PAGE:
Written language

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Some of the world's writings in: Synopsis Universae Philologiae (1741)

The written language , including written language called, refers to a system of signs that is not formally defined, but obeys specific norms and in writing present form. Another form of expression in which language is realized is spoken language .

Written language manifests itself in texts . At the beginning there is always the word, the thought, the idea, which, however, are only partially accessible in their raw state. On the other hand, documents or papers related to writing research are available in their physical state.

Written language is a cultural product that has to overcome illiteracy as a prerequisite, i.e. it is based on the development and use of characters . Its use as a communicative medium requires writing and reading skills , for example as writing in a visual-graphic perception in the sense of writing , reading or the use of writing materials and writing media.

Development and conditions of the written culture

The vernacular writing culture in Europe experienced an upswing from the 13th century onwards with the flourishing of urban culture. This upswing contributed to the fact that not only the nobility and clergy, but also other strata of the population was given access to the written language. In the 14th and 15th centuries, the signals of conceptual orality ( spoken language ) gradually disappeared , which were replaced by the appearance of conceptual writing ( literacy ). The driving force behind this was the invention of printing with movable type, which allowed books and newspapers to be distributed in unprecedented editions and used as archives. In connection with this, a typical media usage has developed up to the present day , the change of which is documented by the written language.

Nowadays it is often neglected which cultural, sociological and temporarily situational background the writer had at the time of the reformulation of language in writing. Background knowledge is very important in order to understand the author's intention. Furthermore, little attention is paid to the “indications of writing” (writing style , motor skills , writing tools ). Instruments such as the typewriter and the computer have made the recording of spoken language much easier, since they can be used to record it in writing almost verbatim.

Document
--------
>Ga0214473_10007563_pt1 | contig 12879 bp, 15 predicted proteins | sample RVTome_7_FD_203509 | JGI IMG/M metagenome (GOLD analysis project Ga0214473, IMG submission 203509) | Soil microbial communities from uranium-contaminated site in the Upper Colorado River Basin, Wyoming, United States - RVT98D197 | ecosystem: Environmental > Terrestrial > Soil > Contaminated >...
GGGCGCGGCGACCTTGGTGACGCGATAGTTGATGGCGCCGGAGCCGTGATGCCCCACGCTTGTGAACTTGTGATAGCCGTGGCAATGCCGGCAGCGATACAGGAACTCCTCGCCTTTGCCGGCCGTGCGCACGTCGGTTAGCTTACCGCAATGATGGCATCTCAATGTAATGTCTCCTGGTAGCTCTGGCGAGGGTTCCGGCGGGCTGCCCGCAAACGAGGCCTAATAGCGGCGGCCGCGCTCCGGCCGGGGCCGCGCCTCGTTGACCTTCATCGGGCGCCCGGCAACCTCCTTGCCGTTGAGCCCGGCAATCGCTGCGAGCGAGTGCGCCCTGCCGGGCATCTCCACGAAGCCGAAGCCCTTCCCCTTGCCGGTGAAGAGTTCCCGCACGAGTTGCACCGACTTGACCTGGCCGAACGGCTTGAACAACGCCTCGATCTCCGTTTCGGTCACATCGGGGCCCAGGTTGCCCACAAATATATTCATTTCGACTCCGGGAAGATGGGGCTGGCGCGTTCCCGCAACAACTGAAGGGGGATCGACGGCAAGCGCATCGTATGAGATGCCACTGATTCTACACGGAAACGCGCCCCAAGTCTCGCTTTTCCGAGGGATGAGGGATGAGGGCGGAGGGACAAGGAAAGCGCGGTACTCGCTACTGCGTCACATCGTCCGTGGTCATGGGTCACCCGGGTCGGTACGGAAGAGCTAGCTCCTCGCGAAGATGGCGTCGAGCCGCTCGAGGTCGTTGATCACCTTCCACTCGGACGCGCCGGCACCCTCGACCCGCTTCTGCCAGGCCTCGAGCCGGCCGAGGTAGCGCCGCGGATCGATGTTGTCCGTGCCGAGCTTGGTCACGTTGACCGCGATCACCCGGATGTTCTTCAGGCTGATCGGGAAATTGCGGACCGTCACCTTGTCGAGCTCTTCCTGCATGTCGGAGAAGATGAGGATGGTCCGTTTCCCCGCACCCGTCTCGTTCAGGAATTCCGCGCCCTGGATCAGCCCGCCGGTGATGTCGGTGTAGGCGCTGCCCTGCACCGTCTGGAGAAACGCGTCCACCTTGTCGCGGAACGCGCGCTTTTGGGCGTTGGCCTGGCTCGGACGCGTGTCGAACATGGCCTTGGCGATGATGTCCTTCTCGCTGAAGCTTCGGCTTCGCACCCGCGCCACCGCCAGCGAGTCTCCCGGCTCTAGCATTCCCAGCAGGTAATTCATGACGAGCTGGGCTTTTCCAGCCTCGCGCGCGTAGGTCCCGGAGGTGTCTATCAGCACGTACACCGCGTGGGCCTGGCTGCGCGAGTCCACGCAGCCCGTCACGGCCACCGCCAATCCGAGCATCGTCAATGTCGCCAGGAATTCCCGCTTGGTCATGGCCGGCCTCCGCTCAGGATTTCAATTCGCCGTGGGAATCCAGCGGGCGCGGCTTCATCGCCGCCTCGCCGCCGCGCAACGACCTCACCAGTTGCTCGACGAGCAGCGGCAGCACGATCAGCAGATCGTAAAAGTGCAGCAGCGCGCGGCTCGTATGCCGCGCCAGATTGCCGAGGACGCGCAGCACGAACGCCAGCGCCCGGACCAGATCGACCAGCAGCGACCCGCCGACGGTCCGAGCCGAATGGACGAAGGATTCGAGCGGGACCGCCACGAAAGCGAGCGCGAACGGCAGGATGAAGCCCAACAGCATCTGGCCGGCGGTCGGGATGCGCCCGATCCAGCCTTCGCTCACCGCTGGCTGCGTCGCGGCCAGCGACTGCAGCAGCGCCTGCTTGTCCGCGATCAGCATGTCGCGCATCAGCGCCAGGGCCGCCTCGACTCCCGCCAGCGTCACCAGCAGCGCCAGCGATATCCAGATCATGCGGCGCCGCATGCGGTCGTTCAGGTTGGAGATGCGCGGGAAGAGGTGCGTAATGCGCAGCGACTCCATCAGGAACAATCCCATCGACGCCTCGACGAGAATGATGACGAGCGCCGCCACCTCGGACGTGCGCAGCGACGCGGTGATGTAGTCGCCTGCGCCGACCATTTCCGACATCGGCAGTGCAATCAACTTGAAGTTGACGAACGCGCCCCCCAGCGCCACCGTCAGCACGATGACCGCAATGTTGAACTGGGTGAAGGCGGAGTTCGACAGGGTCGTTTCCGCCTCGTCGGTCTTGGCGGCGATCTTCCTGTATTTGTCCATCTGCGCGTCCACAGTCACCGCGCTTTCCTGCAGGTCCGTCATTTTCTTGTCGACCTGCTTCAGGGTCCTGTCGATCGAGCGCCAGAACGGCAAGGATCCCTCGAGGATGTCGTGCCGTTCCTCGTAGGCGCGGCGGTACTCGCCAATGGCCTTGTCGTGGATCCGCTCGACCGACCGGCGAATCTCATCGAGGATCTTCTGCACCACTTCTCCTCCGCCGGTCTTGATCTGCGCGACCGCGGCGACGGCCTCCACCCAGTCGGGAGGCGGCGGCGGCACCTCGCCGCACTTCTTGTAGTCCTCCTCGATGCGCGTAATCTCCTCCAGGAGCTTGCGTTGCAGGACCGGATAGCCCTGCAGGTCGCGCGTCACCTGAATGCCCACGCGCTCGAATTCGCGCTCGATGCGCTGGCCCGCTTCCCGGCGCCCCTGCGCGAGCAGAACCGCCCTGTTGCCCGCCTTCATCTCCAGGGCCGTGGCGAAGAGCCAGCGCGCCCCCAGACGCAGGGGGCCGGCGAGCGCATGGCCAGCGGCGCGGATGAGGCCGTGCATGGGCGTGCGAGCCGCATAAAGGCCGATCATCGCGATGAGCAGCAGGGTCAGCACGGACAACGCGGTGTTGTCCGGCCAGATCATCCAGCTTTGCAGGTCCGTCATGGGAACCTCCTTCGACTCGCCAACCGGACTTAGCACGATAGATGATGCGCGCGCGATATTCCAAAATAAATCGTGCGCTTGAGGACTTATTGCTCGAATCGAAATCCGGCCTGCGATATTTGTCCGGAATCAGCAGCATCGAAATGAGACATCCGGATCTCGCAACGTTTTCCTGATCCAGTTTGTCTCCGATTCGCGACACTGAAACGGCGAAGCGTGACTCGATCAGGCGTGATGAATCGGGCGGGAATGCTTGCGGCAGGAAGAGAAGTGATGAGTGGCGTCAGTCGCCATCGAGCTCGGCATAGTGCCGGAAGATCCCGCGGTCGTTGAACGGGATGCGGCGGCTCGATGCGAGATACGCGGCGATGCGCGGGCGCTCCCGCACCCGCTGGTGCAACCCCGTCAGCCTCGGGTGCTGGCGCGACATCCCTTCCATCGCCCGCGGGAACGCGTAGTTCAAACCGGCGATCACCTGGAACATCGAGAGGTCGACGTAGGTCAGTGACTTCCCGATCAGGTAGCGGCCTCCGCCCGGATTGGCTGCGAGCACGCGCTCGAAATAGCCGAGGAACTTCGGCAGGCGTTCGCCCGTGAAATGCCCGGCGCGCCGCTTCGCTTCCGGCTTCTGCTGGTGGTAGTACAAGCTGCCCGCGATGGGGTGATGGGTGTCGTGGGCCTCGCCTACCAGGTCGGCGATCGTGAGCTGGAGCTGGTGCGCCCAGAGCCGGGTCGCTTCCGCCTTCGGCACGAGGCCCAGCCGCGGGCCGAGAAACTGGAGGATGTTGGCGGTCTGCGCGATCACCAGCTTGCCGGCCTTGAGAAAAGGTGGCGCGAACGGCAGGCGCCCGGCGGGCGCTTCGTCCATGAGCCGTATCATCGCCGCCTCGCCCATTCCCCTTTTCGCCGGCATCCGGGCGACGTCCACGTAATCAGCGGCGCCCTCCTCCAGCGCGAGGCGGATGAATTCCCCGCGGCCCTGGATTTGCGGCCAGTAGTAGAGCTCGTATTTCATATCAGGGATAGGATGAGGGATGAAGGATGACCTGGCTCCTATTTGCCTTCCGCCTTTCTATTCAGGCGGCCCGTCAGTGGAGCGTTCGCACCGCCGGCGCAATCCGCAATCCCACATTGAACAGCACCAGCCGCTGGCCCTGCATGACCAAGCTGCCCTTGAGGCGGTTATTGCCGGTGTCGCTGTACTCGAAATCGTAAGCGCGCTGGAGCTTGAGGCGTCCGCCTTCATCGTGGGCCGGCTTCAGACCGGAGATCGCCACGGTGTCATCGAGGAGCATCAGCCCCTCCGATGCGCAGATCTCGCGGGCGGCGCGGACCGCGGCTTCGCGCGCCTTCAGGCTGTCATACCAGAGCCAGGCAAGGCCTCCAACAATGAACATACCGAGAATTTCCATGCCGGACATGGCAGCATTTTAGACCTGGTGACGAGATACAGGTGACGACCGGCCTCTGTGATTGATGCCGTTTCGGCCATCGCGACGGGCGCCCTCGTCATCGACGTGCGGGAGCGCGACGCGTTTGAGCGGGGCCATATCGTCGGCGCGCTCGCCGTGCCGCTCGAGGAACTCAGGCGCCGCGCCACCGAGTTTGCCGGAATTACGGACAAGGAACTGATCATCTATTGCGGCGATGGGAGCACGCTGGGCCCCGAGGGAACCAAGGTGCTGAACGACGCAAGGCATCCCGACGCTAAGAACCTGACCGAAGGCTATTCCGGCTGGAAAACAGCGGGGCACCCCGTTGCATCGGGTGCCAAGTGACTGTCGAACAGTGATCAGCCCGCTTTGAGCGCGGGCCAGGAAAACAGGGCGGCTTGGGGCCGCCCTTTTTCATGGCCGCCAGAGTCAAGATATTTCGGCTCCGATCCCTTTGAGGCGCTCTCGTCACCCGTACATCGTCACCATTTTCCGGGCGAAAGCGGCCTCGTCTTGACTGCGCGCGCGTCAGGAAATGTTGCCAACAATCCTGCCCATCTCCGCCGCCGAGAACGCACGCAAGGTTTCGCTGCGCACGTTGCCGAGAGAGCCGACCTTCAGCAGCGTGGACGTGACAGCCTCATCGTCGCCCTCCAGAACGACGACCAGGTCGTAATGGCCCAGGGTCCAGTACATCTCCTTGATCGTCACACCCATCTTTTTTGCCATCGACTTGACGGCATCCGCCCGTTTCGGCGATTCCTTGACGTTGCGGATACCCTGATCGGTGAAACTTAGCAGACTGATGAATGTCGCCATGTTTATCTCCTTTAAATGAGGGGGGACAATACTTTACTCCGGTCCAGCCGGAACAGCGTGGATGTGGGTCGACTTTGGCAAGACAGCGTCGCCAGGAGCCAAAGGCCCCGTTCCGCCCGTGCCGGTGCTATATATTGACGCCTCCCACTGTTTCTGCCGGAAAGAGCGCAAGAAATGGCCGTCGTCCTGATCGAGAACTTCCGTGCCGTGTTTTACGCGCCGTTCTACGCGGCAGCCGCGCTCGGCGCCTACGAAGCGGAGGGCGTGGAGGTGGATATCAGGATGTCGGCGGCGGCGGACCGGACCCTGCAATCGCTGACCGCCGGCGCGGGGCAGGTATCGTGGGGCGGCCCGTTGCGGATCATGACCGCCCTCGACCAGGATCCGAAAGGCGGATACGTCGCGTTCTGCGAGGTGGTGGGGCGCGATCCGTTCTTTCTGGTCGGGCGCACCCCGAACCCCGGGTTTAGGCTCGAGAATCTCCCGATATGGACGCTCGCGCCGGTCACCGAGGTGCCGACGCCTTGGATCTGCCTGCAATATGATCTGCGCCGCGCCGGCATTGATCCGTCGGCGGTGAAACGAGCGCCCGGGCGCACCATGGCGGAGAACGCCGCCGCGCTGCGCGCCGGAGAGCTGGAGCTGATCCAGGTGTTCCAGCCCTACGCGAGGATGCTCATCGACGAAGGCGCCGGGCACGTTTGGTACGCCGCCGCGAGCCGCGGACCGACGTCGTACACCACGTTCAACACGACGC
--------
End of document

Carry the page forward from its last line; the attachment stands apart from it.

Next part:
Relationship between written and spoken language

The different relationship between spoken and written language in historiography is reflected in three different positions in which the dependence of written language on spoken language is discussed.

dependency approach
describes the written language as secondary, i.e. H. depends on the spoken language. The written language only serves to record spoken language. Written language is always fictional in its form of representation, as it uses a different medium . Originally it was in spoken form.
autonomy-theoretical approach
means that the written language is removed from its secondary function and equated with the spoken language. Its representatives share the view that spoken and written language are two different forms of language. In addition, they are of the opinion that dealing with written language expands the individual's cognitive activity, which can have an impact on his use of the spoken language.
relativising approach
weighs both positions against each other and recognizes both the relative independence of both forms of language, as well as the connections that exist between them.

The three-phase thesis (plan - formulate - revise) is becoming more and more important , since questions about the linguistic formulation of written language are always dealt with only after the mental planning has been completed.

See also


  • Elisabeth Feldbusch: Written language: Investigations into its development and the basis of its theory . de Gruyter, Berlin (inter alia) 1985, ISBN 978-3-11-010219-2 .
  • Britta Günther, Herbert Günther: First language, second language, foreign language: an introduction. Beltz-Verlag, Weinheim 2007, ISBN 978-3-407-25474-0 , on written language: p. 42 ff.
  • Claudia Osburg: Spoken and written language. Pronunciation disorders and written language acquisition . Schneider Verlag GmbH, Hohengehren 1997, ISBN 978-3-87116-894-9 .
  • Margarete Ott: Development of conceptual writing skills in a multilingual context . In: Ursula Bredel , Hartmut Günther, Peter Klotz, Jakob Ossner, Gesa Siebert-Ott (Eds.): Didactics of the German language. A manual. 1st subband. Paderborn 2003, ISBN 978-3-8252-8237-0 .
  • Peter Stein: Writing culture. A story of writing and reading. WBG, Darmstadt 2006, ISBN 978-3-534-15404-3 .
  • Thomas Tinnefeld: Deficiencies in the distinction between written and spoken language in German as a cause of errors in the written foreign language use . Shaker, Aachen 1999 (Language & Culture), ISBN 3-8265-4942-2 .

Web links

Wiktionary: written language  - explanations of meanings, word origins, synonyms, translations
Wiktionary: literary language  - explanations of meanings, word origins, synonyms, translations

Individual evidence

  1. ^ Karl-Ernst Sommerfeldt , Günter Starke, Dieter Nerius (eds.): Introduction to the grammar and orthography of contemporary German. Bibliographisches Institut, Leipzig 1981, p. 23 f.